So it seems Pep Guardiola wasn’t happy with the attendance at City’s game against Fulham. A crowd of just over 39,000 was the third-largest in that round of fixtures. Not good enough for Guardiola, though.
“Hopefully, more people can come than today, hopefully [they] can support us more. I don’t know the reason why, but it was not full.”
Doesn’t Guardiola know the reason why? Maybe he should look back at what he’s been complaining about of late.
“A distance of two or three days [between games] again and again. The players suffer. They want to do well and the clubs have a lot of pressure to win or qualify for the Champions League. We push and push. The body says ‘stop’, ‘enough’. With that number of games, the players break down.”
Perhaps fans wallets have finally said, “stop, enough?”
Sorry Pep, but your outburst following the win over Fulham was ridiculously over-the-top. Football fans, especially in England, are expected to pay a small fortune every season to follow their team. If you’re a City fan, then it’s league fixtures, Champions League, and domestic cup games. Not to mention that a lot of fans travel out to these money-spinning pre-season tours of China or the United States.
Guardiola has since backtracked on those comments, and rightfully so.
His comments even drew the ire of the official supporters club. General secretary Kevin Parker didn’t hold back with his comments.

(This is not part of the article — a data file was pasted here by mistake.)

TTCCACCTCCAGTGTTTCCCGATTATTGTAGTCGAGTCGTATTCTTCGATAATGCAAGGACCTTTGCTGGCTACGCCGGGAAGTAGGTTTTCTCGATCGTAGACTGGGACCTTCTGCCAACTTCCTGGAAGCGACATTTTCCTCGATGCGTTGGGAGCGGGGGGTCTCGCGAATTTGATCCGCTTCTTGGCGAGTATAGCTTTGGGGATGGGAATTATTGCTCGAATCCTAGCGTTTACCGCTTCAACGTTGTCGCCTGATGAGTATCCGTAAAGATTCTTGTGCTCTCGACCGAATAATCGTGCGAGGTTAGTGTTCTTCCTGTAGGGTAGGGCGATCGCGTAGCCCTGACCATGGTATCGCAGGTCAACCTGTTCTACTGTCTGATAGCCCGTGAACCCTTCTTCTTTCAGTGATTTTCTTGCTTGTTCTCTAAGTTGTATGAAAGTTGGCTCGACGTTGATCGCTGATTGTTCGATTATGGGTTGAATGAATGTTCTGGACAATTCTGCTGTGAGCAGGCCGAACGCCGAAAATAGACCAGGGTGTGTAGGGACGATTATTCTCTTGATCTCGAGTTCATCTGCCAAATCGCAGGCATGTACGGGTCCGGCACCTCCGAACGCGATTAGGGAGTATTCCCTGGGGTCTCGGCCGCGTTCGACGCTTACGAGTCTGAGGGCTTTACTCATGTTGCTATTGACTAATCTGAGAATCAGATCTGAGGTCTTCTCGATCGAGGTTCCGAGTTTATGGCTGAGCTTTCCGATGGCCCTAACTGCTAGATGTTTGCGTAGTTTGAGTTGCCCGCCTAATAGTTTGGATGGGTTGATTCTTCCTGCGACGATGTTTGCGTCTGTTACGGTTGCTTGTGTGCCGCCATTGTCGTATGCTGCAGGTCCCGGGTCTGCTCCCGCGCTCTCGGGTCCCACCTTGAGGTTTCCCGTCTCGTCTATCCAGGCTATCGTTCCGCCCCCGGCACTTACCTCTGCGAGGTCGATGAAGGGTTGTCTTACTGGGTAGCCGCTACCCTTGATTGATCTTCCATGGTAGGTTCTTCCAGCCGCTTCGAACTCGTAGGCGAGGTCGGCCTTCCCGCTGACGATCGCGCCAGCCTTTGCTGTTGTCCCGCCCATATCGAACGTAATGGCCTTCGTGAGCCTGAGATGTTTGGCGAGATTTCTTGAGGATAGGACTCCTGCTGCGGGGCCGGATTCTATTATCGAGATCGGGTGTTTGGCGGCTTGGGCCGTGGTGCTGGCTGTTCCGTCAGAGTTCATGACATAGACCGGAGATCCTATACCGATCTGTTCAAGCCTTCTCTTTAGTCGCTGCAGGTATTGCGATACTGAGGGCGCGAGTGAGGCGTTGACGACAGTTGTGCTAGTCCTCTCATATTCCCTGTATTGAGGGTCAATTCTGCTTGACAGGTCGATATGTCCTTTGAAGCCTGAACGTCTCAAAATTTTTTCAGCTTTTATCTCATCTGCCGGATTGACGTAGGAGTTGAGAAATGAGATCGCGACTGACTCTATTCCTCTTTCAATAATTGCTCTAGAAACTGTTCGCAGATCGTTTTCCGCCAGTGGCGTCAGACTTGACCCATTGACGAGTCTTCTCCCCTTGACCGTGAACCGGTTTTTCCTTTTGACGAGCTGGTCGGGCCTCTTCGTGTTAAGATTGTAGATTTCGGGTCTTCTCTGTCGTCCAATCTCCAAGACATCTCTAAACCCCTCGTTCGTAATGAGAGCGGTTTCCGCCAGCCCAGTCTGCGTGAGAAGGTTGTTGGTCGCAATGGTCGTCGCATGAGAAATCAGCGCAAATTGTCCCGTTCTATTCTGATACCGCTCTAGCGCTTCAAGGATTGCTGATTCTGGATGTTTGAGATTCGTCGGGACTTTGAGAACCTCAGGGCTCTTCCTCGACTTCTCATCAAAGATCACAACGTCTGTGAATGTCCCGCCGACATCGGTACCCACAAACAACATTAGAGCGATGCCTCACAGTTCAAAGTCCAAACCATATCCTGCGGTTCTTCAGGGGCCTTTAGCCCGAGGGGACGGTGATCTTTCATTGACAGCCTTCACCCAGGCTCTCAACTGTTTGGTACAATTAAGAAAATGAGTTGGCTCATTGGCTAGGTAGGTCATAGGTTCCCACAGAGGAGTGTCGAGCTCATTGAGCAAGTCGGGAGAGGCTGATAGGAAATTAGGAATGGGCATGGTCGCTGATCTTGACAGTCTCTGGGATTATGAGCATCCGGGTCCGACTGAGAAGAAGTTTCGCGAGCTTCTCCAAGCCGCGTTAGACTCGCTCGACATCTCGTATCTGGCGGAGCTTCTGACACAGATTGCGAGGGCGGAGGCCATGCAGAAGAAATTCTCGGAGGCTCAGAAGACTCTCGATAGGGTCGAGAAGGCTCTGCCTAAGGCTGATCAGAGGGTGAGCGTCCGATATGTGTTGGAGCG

“I’d suggest he’s not in touch with the financial reality facing football fans. Pep has to accept that this is a working-class group of supporters who spend a lot of their money on football, so stop beating us up about it.”
Well said, Kevin. In a season where supporters see that the FA Cup doesn’t warrant more than a developmental side and coach, why should fans be expected to dip into their pockets once again?
The English game has been about money since the 1990s, but it’s starting to get worse. We have managers complaining about players having no time to rest, yet we see top clubs fly halfway across the world for pre-season tournaments in Asia.
Jurgen Klopp, for example, has made a significant issue of fixture congestion and has claimed that “someone has to speak for the players.”
He’s making a stand when it comes to the number of games over the festive period.
“What we do is throw football at the people. How many games were on Boxing Day?”
However, when it came to flying his poor, overworked player to Qatar the week before Christmas for two club world cup games?
“For us, it feels really special now. It is the most important [game] in the moment because we are here, it is the only game we have to play tomorrow, so let’s try everything.”
Why the difference in attitude? Simple. Money.
Pep Guardiola backtracked on what he’d said, and that’s a good thing. Good for him, as he had angered a lot of loyal City fans with his remarks. However, actions speak louder than words, and we’ll always see money take priority over the fans.